You don't know me. I'm okay with that. This is my search for insignificance.
Monday, December 9, 2013
Ministry Monday: The Untold Stories
It's Monday morning and this post could easily devolve into a rant about the power of sports. But it won't. If you follow college football, or just listen to ESPN radio casually (like I do), and you have heard the name of Jameis Winston recently. He's the star quarterback of the #1 ranked Florida State Seminoles. He's also the young man who was accused of raping a female college student last year.
It's being talked about (a lot) by the ESPN talking heads because Jameis is a candidate for the Heismann trophy, the biggest award in college sports. It's being talked about because Jameis is the quarterback for a team likely to be in the national championship game. So ESPN was talking about the court case, only in connection with how it would affect the championship game and the potential award.
I don't want to get into the nitty gritty of it all. Like I said, this post could quickly devolve into hating on sports and the industry it has become. That's not my purpose...today. But there is another side to this story. Hers. But sports talk Radio doesn't care to cover that side. I get that. Their focus is sports and he is the athlete.
But if all you listen to is sports radio, her voice will remain silent, especially now that the case has been dropped due to lack of evidence. I'm not arguing that point at all. But it did leave me wondering;
What are the voices that are silent in your youth group? What are the stories that are going untold in your weekly gatherings? Is there more to the lives behind the smiles that come your way week after week?
I can answer that last question most easily. There is always more to the lives behind the smiles.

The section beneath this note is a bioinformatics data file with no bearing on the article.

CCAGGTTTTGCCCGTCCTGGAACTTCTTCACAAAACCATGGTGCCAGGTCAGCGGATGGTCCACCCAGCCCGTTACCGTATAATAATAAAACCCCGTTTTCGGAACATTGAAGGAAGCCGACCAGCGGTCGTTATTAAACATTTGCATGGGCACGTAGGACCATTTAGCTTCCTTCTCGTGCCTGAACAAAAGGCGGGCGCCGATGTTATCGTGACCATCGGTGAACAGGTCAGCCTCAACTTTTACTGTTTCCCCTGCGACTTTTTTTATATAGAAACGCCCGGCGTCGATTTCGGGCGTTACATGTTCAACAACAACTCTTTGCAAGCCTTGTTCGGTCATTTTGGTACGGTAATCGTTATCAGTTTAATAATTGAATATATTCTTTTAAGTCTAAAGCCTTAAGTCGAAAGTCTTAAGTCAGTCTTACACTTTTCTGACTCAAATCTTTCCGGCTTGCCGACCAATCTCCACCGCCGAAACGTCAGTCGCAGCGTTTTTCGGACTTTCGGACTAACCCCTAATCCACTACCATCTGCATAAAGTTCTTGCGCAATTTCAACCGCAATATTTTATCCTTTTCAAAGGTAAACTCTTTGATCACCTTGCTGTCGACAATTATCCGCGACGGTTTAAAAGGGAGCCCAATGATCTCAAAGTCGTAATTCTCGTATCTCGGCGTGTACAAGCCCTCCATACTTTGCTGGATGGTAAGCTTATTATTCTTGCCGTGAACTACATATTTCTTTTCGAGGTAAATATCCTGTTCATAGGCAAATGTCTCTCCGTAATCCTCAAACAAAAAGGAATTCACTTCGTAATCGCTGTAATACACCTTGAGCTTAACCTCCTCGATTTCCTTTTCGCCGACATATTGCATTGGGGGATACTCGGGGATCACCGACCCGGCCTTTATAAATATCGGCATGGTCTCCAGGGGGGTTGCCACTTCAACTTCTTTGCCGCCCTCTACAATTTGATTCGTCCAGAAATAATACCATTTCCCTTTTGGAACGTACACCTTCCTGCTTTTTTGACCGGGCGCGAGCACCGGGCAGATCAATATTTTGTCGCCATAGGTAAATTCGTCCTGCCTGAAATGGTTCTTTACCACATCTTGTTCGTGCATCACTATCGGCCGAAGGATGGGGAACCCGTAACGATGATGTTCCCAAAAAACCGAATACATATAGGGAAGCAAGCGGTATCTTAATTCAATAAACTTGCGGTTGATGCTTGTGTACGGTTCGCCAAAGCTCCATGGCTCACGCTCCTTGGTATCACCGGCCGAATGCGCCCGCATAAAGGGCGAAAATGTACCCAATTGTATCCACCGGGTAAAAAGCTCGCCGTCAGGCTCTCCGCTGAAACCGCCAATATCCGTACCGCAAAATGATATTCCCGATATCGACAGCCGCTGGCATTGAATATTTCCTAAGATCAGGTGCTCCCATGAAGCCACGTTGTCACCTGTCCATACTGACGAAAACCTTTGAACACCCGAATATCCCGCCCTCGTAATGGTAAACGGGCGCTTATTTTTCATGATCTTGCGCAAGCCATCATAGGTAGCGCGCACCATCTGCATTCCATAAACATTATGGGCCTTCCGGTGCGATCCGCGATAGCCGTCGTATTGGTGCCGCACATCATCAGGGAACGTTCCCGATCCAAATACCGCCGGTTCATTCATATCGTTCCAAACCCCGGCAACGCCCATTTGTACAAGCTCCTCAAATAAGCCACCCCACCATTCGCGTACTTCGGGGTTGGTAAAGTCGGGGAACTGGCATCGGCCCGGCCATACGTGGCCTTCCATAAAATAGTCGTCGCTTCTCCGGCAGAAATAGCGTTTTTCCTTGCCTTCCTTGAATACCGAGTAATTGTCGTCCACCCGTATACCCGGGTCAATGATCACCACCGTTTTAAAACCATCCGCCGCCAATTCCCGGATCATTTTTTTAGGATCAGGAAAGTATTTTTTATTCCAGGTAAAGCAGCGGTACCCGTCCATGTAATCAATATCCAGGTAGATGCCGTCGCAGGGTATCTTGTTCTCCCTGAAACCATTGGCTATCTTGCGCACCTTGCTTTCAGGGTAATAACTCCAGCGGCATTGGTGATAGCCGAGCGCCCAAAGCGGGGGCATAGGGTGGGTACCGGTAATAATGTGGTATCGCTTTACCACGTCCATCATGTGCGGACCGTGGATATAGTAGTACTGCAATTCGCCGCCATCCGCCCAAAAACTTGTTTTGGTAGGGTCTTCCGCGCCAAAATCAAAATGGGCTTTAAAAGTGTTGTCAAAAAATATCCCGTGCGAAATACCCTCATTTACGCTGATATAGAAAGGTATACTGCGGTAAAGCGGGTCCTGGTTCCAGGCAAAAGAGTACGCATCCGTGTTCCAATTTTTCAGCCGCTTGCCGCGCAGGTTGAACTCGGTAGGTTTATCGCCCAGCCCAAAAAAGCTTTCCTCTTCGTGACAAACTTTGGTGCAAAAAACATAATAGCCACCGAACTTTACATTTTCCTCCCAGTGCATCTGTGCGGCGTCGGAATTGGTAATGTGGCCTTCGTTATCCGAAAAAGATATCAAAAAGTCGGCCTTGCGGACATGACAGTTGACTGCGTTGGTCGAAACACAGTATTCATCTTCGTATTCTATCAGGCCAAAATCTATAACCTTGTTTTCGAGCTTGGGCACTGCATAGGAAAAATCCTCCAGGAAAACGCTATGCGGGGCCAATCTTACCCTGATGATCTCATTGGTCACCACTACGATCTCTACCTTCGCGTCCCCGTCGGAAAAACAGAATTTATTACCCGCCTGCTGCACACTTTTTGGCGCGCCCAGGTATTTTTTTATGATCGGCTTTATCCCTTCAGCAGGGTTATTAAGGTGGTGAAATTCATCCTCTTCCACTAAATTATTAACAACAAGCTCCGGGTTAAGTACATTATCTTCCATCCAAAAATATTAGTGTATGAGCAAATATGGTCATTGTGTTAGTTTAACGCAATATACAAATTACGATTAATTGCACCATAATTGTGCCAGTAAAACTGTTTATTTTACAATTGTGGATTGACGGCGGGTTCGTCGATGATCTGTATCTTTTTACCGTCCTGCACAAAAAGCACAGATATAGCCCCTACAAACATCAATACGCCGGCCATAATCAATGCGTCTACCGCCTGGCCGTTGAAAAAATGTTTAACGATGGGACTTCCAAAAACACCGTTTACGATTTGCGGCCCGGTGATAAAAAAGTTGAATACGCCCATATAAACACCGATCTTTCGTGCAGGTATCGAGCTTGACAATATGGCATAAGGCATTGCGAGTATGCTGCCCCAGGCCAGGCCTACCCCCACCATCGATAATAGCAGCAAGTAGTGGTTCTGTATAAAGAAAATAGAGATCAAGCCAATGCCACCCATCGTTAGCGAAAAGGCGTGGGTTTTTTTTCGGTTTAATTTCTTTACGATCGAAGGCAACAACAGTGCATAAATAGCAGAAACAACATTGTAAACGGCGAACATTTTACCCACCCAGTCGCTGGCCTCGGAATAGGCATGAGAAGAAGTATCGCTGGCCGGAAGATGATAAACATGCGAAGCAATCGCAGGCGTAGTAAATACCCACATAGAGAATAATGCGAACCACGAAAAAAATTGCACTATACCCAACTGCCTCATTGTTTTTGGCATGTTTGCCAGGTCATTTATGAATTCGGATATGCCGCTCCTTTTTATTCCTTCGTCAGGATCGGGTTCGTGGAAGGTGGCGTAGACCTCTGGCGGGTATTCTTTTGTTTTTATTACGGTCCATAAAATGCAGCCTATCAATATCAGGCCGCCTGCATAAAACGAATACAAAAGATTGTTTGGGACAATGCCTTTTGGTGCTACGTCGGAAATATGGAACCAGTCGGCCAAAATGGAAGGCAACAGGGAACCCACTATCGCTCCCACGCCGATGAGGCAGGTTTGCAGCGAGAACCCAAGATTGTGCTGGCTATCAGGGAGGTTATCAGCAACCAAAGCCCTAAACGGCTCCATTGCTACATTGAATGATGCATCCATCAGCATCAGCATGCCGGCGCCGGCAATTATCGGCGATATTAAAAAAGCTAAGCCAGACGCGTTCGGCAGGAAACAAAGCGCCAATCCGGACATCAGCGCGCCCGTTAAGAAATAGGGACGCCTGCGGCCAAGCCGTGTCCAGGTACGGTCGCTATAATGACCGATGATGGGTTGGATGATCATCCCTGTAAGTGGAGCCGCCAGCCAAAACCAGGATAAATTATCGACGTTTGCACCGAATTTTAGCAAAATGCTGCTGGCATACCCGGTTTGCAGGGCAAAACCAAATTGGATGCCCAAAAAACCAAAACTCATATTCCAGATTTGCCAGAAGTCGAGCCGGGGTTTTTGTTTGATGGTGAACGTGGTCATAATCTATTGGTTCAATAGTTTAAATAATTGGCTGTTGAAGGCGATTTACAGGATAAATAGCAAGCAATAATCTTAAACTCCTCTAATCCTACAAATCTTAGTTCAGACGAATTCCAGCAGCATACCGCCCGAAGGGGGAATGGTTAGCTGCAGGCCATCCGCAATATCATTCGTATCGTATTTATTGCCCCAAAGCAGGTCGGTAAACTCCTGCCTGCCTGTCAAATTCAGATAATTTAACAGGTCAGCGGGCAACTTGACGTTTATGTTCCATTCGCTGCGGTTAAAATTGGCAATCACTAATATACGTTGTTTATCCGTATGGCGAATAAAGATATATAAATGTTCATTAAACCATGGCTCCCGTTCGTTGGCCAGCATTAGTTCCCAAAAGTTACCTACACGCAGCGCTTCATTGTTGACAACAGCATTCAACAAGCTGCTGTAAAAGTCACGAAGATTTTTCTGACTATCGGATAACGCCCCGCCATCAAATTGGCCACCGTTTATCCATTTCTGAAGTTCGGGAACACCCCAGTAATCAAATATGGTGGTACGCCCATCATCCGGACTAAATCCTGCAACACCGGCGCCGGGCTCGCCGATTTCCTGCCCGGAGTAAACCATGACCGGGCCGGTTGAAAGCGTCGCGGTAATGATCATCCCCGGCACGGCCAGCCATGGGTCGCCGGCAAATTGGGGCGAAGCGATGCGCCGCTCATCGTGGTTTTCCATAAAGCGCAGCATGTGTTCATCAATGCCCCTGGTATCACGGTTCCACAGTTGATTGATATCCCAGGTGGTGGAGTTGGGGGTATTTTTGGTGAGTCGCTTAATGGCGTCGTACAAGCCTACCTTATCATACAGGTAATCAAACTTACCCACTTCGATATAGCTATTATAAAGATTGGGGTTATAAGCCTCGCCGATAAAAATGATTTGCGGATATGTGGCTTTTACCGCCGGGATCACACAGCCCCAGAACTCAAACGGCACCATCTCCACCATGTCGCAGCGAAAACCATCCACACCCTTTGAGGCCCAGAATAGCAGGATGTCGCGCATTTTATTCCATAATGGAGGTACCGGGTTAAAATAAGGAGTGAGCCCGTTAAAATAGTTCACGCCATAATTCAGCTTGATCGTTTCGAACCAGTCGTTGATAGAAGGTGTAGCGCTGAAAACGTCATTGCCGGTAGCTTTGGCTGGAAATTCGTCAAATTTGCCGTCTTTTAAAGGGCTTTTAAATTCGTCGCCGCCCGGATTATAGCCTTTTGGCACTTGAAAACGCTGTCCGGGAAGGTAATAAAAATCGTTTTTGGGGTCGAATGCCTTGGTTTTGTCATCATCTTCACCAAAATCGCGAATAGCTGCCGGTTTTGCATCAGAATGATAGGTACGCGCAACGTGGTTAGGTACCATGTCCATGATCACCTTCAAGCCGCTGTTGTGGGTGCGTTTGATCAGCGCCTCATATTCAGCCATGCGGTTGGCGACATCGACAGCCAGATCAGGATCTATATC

Each of my teens is walking in with an untold story. They aren't reporting on the darker side. They want to tell about the good side. They want to discuss the home run, the hard-earned 'A', Much like a Facebook wall proudly tells of our successes, but not our failures.
So how can we hear the stories?
Have Multiple Outlets
I don't know about the size of your ministry. You may not get to hear every story. Even in a smaller group, hearing every story would be difficult. But even if your main task is on the stage, ensure that someone is hearing the stories.
Much like the focus of ESPN is sports news, other stations will be reporting on the legal side of this story. Make sure you have multiple people engaging in listening to stories.
Ask Multiple Questions
You won't get the inside scoop by asking, "What's up?" Hard hitting journalists don't get to the bottom of stories by asking, "How's it going?" You'll have to ask the starting questions and then be prepared to follow up with a second and third question. Some teens may spill just by giving them a knowing look, but others will be hard nuts, involving multiple tools to crack them open.
Use Multiple Opportunities
Some teens will share everything they can in the 30 seconds they have before youth group starts. Others would prefer a one-on-one throughout the week. Some will want a texting conversation while others will email long sagas of their recent journey.
Besides knowing how they tick, you will need to make yourself available in a myriad of ways and plenty of places. The Church office isn't for everyone.
The untold stories are often the ones that need to be told. These are my suggestions. What would you add?